Market Insight

Turbulent times lie ahead, but opportunity will still abound

October 3, 2022
As we head towards the end of 2022, what started off as a year of potential opportunity as we emerged from the pandemic, is starting to look somewhat turbulent – both in property investment and wider economic terms.

At the start of the year, industrial property was king, representing over a quarter (26%) of deals in 2022, and there was no immediate prospect of that changing thanks to the pandemic boom.

The market remained strong throughout the first half of 2022, then things started to change.

It began with the slowdown in the industrial sector as the heat started to come out of the very top of the market, and yields began to move out as expectations around rental growth began to look less convincing. Themes such as rising business rates ahead of Revaluation 2023, rising energy costs and interest rates began to impact deal activity.

This was swiftly followed by the unfortunate events in Ukraine – the impact of which we are now starting to see on the cost of living and rising energy prices.

As we went into summer, the general economy and rising interest rates also started to affect the larger property investors in the market, as institutions were impacted by adverse pressure in the economy and stock market volatility.

Together, this has had a significant influence on the appetite for investment, with the number of transactions going into Q3 2022 over 50% down on the previous year.

Despite this, there was still money in the market, particularly from private investors. Following the Government’s not-so-Mini-Budget, however, we’ve seen further dramatic changes.

Investment risk is undoubtedly rising, and this is making some investors think twice about where best to invest their money, particularly when they can get a safe return from Government GILTs.

This is delivering an even bigger market adjustment as we head towards the end of 2022, as investors look over the horizon to see what happens next.

It is safe to say that the industrial market has peaked, and all indicators are that yields have moved out in Q3, and asset prices have subsequently fallen. But that doesn’t mean that there won’t be opportunities in the market for the astute investor.

Russell Miller, Regional Managing Partner, South Coast.

Whilst some funds are starting to slow activity, property companies that tend to buy counter-cyclically are now buying, alongside private investors who remain in the market.

In the office market, not much has changed as 2022 has progressed – whilst there have been some transactions, this market has remained slow moving, and yields have continued to move out.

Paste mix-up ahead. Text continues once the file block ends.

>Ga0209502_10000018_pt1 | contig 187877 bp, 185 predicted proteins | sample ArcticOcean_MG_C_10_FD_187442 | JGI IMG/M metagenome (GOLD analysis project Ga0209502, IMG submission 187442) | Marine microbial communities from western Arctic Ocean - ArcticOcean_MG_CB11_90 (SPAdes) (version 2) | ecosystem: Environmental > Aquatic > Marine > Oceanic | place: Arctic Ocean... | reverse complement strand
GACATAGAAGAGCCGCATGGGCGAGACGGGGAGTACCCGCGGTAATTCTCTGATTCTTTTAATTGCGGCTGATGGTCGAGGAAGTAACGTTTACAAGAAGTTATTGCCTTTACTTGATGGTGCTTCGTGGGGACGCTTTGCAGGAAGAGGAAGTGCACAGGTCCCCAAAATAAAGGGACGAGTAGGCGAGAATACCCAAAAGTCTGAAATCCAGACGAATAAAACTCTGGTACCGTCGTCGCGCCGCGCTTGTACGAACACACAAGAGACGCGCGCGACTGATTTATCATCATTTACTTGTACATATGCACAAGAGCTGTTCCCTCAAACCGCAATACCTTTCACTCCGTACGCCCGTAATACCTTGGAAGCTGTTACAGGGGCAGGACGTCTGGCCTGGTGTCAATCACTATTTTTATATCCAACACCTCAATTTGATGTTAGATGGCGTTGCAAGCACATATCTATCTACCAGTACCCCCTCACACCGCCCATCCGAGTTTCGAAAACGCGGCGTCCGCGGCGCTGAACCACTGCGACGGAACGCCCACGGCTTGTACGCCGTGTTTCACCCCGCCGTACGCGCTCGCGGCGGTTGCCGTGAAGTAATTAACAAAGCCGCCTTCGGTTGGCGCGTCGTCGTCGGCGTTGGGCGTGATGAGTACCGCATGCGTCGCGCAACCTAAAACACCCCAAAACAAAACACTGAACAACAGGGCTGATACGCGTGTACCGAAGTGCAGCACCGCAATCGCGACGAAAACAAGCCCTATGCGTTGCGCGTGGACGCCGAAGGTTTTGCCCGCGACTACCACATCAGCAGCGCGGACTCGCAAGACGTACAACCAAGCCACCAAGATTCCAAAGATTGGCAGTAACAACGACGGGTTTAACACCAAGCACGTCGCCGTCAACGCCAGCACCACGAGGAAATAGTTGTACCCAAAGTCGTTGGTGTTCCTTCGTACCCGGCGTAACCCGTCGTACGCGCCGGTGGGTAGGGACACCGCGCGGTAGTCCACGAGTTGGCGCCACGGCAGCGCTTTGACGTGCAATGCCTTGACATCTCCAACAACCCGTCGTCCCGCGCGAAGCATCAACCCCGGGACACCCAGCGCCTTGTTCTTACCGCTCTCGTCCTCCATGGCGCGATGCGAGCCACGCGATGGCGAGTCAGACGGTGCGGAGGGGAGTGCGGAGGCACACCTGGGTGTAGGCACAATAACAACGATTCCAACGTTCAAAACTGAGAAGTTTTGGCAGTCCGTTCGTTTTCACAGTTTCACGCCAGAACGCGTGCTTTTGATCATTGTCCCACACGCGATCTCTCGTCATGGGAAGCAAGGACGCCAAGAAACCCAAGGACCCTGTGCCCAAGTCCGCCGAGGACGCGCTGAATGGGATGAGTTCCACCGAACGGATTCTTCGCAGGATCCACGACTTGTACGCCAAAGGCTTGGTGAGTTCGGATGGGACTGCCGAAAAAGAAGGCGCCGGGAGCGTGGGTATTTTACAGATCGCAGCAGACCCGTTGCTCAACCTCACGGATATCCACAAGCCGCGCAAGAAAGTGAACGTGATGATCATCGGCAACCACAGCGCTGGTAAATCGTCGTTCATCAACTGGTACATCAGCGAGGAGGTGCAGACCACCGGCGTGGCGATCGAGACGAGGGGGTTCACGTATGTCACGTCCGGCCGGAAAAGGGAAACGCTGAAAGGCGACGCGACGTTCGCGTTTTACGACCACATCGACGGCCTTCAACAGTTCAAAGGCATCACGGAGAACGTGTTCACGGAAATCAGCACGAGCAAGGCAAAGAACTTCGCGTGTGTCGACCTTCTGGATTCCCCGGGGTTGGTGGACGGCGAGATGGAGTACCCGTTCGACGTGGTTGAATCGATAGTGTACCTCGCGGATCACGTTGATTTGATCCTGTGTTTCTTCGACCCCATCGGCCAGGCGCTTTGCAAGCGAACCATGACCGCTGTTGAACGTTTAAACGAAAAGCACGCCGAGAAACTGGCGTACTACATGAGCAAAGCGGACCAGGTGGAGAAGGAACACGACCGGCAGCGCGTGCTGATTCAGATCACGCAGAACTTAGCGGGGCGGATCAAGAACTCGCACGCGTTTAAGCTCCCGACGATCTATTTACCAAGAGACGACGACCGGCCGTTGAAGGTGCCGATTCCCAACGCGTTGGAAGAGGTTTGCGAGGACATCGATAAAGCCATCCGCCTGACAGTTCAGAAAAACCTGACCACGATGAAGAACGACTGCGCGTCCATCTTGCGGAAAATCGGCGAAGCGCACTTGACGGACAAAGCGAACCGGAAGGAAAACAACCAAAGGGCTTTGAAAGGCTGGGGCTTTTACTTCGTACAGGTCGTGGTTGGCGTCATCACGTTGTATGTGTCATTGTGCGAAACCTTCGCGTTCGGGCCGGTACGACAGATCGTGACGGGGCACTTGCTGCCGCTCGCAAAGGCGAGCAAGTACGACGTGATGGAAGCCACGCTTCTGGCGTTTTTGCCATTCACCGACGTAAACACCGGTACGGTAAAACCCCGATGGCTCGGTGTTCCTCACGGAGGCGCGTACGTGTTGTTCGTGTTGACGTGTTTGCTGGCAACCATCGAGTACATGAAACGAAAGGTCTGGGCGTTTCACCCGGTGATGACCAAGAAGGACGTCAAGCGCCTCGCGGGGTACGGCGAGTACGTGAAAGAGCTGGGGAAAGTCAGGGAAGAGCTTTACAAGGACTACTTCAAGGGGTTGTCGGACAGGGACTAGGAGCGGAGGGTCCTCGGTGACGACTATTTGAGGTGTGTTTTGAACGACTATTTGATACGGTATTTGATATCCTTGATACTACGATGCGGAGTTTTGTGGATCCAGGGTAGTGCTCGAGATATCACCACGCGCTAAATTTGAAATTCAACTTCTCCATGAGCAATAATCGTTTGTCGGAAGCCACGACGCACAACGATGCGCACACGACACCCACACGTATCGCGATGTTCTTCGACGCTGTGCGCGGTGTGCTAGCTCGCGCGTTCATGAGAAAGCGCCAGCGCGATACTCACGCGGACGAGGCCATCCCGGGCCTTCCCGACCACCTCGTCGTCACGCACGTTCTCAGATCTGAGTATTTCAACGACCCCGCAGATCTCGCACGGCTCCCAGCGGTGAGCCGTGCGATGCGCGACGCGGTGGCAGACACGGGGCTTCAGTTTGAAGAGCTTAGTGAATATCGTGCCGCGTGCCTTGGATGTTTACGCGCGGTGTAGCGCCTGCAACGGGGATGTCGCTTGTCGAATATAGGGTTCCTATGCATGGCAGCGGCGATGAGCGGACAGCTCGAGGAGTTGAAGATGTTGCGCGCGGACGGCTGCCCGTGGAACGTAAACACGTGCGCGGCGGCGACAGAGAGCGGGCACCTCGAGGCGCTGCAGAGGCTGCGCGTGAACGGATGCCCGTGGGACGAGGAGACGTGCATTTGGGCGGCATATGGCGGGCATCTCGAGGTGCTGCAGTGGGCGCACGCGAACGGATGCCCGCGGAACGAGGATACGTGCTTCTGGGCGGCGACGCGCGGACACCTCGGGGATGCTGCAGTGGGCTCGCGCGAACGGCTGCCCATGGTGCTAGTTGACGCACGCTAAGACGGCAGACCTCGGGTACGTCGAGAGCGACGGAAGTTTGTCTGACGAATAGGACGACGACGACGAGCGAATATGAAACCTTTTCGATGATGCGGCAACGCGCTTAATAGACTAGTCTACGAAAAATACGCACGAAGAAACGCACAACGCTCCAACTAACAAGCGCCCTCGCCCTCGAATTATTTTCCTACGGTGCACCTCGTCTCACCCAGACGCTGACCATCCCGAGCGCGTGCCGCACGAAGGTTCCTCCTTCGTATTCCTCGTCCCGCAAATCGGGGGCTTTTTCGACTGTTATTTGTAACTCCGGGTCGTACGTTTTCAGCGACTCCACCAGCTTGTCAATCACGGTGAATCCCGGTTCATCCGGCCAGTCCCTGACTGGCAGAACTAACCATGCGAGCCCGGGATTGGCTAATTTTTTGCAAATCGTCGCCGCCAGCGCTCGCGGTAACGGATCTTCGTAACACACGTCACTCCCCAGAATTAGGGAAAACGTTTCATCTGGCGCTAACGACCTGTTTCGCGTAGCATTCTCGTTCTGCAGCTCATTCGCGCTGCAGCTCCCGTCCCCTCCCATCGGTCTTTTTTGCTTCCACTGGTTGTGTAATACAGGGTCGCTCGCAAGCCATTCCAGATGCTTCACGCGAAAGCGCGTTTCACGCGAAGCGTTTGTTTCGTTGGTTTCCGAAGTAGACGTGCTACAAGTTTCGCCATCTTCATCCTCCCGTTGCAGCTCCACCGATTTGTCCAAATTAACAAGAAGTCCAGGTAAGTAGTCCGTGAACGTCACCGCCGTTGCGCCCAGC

The cost of owning, refurbishing and running office buildings is increasing, and growth in rents simply is not there. As a result, investors remain nervous about the costs of owning office assets, as companies focus on quality and Environmental, Social and Governance (ESG) issues.

Whilst companies recognise the need to return to the office, to one extent or another, tenants are going to find it increasingly difficult to afford the luxury of an office at a time of recession, and this may affect letting activity into Q1 2023.

Finally, the polarisation of the retail market has continued between high street retail and the convenience and foodstore markets.

The high street continues to struggle, despite some signs of recovery in 2021 when rents were rebased. Meanwhile, long-let retail investments remain sought-after, offering the security of tenants in the FMCG sectors, albeit at a lower yield.

Key to the success of a retail investment will be its location, with Cathedral cities traditionally doing well, alongside retail parks across the South Coast which have also fared better.

The question in retail as we look ahead to 2023, will be how well underlying retailers get on in a rapidly changing environment, and how investors respond.

Don’t panic

You could be forgiven for thinking that things in the investment market look bleak. Yes, costs are going up – business rates, interest rates, the cost of living, energy prices – and yields are going down.

Yet despite this, there will remain opportunities in the market for the astute investor. There will always be buyers and sellers – people with different risk appetites and opinions on when a market has peaked.

There will be turbulent times ahead, but don’t panic, this could reveal opportunities too. This may be the case for those investors who couldn’t compete in the market before, who might return if prices start to come down – that is, unless they haven’t been tempted by the Government GILT.